Most academics are paid to do research. Research is part of your job description. Research figures prominently in the criteria for hiring, tenure/confirmation, and promotion. This can feel out of sync with the reality of your daily life in the university. You teach. You attend meetings. You do the work necessary to do those 2 […]
God grant me the serenity to accept the things I cannot change; courage to change the things I can; and wisdom to know the difference. (The Serenity Prayer, Reinhold Niebuhr) Whether you believe in that god or not, the sentiment of this prayer is just good advice. I was recently reminded of the importance of […]
Aimée Morrison, writing at Hook & Eye, raises an interesting point about writing academic bios: One thing that’s increasingly becoming clear to me is that the bios that accompany Serious Scholarly Writing, like a peer-reviewed article, don’t mention teaching. Better more words devoted to where you’ve published and who funded your work, than to describe […]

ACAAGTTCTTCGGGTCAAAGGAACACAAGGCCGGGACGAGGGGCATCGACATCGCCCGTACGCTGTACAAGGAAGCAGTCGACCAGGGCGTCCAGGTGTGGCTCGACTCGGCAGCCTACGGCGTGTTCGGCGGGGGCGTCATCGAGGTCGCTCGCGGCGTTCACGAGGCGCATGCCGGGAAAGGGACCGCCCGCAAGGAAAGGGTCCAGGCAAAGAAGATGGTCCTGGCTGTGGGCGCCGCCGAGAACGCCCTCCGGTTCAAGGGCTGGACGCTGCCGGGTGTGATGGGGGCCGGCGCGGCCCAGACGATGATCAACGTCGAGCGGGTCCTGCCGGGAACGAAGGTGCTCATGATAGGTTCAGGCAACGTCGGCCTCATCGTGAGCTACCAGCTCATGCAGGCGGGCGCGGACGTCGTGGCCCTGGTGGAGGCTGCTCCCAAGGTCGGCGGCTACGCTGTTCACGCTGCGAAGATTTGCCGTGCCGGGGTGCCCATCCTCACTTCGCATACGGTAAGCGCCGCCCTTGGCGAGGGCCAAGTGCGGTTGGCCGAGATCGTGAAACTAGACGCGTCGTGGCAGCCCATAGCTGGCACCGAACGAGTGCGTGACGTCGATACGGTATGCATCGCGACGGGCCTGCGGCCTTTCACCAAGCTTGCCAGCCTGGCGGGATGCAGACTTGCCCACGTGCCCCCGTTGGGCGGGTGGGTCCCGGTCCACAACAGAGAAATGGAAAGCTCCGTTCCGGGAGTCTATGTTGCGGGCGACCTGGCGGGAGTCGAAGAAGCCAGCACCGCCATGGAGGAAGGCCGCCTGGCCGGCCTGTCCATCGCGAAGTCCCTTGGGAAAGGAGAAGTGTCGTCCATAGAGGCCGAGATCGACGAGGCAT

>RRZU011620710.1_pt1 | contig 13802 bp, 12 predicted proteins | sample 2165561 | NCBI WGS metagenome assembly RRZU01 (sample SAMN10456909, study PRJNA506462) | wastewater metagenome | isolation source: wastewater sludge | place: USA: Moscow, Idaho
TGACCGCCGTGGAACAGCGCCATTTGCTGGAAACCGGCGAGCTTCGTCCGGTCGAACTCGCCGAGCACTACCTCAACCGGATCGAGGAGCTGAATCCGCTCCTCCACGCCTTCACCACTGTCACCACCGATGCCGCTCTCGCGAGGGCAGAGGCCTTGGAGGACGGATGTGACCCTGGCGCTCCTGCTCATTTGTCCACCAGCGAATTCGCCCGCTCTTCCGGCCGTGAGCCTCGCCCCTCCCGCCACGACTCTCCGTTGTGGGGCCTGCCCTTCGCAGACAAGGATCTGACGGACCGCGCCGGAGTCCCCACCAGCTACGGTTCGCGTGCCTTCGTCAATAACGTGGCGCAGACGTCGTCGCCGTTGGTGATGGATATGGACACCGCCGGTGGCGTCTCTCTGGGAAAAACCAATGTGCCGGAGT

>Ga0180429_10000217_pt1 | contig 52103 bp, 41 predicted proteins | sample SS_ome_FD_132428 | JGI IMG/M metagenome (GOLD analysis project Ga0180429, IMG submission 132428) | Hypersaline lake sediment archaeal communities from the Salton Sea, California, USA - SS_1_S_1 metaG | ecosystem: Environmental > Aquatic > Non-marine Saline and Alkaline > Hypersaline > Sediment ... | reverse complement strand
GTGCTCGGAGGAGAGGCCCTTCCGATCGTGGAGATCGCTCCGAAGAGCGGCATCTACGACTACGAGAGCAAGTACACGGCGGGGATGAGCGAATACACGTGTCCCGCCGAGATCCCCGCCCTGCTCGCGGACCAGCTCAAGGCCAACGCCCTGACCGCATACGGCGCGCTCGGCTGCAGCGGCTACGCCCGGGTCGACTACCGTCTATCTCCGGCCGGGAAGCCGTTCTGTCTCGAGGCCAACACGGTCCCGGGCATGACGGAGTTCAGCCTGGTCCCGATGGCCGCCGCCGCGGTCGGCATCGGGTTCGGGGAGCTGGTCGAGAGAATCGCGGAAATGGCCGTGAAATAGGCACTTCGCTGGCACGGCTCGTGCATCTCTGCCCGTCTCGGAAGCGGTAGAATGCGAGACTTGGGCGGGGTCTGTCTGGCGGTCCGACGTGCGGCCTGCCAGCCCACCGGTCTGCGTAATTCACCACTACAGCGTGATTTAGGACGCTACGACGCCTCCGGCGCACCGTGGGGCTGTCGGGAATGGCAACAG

When you are looking for an academic job it is hard to imagine that you could get one and be unhappy, even miserable. And yet, I’ve met unhappy academics.
An academic career incorporates a wide range of activities and uses a lot of different skills. Even those who love it, and are successful, love different things about it, or excel at different aspects.
It is important to determine what is important to you. Your actual job may never match your ideal exactly, but knowing what your ideal looks like enables you to choose better compromises.